[My starting point is the philosopher Giles Deleuze, whose concepts I am trying out in order to convey what goes on in free improvisation. Also reflecting on a negative audience response recently, and the difficulty of explaining the music I do to a sympathetic stranger on a plane trip. It has turned out to be a sequel and in some way a corrective to the earlier essay, Jacques Attali and Free Improvisation]

The first of two intentions I have distinguished for free improvisation is to be free of previously known structures. (As elsewhere I will refer to sound improvisation, although improvised movement could be substituted, with different elaborations.) In Deleuzian terms, this intention might qualify as deterritorialization, stripping sound of the ordering it receives to qualify socially as music. It is a line of flight to sound—as witness the turn to electronics, field recordings, invented instruments, microtonalism, and extended techniques—and to new twists given to known sounds. Compared to rhythm, melody and harmony, sound is relatively unmapped and it is difficult to imagine how it could be mapped. It is always mixed and cannot be categorized into homogeneous types. Sound is without borders. It is the prima materia of music, so there is something here that could be called the unconscious, or in Deleuzian terms, the body without organs, a very difficult image for analytic mapping. And if it cannot be mapped it can’t be taught. If there is no teaching possible there is no validation procedure, hence no separation of soundmaking and music. The soundmaker, which might be the correct name for the free improviser, is driven by the anticipation of experiencing what she and he have not previously encountered, either in the world, in the form of musical genres and tropes, or in their own playing. The plane of sound exploration is smooth, there are no obstacles to any direction on this plane. Any sound, break in the flow, or continuity is permissible but only one path is taken, and that one, in its unrepeatability, will have to do.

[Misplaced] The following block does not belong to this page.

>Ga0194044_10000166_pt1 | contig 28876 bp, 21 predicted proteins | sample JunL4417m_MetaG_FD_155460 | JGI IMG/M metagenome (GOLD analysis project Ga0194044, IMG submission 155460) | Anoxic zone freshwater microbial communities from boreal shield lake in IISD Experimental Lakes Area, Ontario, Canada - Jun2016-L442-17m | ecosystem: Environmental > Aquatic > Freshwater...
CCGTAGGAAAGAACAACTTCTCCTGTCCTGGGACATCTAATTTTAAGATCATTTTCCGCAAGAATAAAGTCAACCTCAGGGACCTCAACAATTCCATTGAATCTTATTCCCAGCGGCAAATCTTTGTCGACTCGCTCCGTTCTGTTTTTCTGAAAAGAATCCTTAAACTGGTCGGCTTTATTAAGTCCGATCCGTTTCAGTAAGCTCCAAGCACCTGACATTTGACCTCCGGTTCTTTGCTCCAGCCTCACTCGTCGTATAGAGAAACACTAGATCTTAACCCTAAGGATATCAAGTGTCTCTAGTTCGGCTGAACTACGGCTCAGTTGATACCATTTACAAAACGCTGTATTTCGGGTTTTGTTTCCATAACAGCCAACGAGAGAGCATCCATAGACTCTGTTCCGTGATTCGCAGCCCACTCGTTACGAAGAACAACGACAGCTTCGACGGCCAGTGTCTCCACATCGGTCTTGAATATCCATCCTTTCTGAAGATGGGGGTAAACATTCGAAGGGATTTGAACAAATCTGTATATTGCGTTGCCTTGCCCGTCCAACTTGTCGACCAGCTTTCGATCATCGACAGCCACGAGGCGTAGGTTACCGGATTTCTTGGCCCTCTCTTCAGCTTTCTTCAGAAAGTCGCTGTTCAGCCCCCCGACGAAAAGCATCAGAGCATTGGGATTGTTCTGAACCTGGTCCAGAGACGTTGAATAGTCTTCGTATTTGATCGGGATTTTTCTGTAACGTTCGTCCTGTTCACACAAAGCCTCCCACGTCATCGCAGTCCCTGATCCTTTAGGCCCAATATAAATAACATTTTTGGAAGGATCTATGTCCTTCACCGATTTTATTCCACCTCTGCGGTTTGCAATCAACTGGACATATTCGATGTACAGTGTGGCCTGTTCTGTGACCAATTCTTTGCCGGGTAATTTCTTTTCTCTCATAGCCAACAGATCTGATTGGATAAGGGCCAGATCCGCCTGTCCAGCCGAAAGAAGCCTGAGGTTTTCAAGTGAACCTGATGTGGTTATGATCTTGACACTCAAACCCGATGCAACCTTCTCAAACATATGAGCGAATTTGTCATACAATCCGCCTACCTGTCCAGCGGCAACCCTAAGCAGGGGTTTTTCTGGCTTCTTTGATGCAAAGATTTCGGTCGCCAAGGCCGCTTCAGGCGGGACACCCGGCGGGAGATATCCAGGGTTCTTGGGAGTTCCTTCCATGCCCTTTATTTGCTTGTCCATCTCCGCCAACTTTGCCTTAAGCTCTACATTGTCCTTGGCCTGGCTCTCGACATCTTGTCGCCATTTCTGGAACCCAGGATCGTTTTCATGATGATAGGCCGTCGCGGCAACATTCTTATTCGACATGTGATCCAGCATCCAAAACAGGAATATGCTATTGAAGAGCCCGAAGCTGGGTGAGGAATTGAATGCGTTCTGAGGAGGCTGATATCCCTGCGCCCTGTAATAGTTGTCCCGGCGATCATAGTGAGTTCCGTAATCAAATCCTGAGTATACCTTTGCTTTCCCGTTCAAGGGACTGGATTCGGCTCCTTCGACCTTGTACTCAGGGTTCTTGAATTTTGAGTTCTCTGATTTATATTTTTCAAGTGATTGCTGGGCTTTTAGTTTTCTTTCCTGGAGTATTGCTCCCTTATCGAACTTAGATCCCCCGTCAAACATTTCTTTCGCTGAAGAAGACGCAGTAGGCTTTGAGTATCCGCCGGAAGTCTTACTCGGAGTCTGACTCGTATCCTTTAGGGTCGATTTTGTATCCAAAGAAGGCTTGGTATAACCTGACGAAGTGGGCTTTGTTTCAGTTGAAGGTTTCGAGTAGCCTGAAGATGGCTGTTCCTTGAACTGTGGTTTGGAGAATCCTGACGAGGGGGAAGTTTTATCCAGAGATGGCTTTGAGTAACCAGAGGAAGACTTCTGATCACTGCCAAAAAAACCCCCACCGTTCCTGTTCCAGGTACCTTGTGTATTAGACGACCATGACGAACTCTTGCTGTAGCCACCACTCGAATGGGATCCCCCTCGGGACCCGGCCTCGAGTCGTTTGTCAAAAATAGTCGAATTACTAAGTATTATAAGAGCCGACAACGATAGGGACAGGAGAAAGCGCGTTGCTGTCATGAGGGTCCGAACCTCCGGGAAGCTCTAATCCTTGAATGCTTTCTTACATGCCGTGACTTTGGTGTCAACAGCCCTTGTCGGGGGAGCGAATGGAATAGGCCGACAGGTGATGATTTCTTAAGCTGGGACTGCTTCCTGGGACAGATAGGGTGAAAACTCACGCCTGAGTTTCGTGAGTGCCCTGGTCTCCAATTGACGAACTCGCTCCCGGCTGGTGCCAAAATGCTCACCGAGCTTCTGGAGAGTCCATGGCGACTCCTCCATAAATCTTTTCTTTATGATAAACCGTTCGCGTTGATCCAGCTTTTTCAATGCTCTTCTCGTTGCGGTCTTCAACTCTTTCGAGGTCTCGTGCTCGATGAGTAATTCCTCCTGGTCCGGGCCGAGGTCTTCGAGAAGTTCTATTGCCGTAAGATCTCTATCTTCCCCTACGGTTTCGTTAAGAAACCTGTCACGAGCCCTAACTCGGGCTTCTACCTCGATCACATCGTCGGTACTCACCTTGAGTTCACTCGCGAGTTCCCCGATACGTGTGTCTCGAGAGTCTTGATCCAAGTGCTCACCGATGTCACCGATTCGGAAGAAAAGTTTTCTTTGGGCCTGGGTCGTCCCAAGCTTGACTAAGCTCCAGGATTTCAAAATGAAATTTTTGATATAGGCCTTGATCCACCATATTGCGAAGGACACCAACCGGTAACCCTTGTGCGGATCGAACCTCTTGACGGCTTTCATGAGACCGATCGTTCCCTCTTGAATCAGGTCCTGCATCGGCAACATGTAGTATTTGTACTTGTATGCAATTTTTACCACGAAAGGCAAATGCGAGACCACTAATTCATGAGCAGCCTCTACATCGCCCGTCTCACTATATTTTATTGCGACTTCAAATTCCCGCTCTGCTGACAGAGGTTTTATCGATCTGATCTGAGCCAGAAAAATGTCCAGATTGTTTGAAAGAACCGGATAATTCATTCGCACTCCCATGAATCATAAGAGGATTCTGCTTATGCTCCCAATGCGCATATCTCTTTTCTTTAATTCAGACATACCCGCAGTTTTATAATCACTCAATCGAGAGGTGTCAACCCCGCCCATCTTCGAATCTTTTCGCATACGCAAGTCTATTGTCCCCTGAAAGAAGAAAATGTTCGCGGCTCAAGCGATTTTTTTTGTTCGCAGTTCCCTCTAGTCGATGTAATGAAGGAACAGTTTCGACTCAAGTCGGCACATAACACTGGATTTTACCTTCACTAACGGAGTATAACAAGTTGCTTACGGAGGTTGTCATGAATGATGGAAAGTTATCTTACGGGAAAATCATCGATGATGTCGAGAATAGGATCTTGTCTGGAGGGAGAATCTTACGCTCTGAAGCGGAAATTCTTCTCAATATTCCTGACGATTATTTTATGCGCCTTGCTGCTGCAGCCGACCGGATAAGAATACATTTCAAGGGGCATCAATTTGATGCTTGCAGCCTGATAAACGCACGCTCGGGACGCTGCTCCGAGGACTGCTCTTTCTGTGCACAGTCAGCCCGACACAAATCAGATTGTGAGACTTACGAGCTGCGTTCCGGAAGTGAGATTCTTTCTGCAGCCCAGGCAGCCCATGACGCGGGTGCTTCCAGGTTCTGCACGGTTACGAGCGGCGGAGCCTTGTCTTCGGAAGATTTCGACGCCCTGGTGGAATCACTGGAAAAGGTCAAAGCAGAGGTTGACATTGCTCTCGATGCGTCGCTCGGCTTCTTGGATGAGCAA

The pursuit of sound might appear to be for its own sake but cannot be separated from the pleasure of escape from the known and normative, that is, from one’s own normative as well as the world of music and musicians, product, and consumers. The players are free to experience the normative known as boring, lacking libidinal appeal, rather than the material one must work on to achieve fulfillment. Meaningful affect is found within the situation, not projected elsewhere, as if  there were anyone else present whose pleasure were at stake. It is the path of discovering and moving on rather than of perfecting and establishing a new code. It is not what is meant by innovative, which references the established other as its competitor, but if “new” is to be used it is “experience it new” rather than Ezra Pound’s dictum for art, “make it new.” For the unknown to remain unknown means staying in movement like the deracinated nomad, not the sedentary cultivation of conclusive acts that would allow judgment and comparison. It has something in common with Schiller’s play drive (Spieltrieb), in that it “annuls time within time,” is devoid of progress, and so is wasteful from the point of view of productivity and consumption. It is completely filled with itself, with no tomorrow to regret, celebrate, or modify what is done today. It is of interest strictly to those playing at the time, turned in on themselves, who form a closed circle, the only ones “in play.”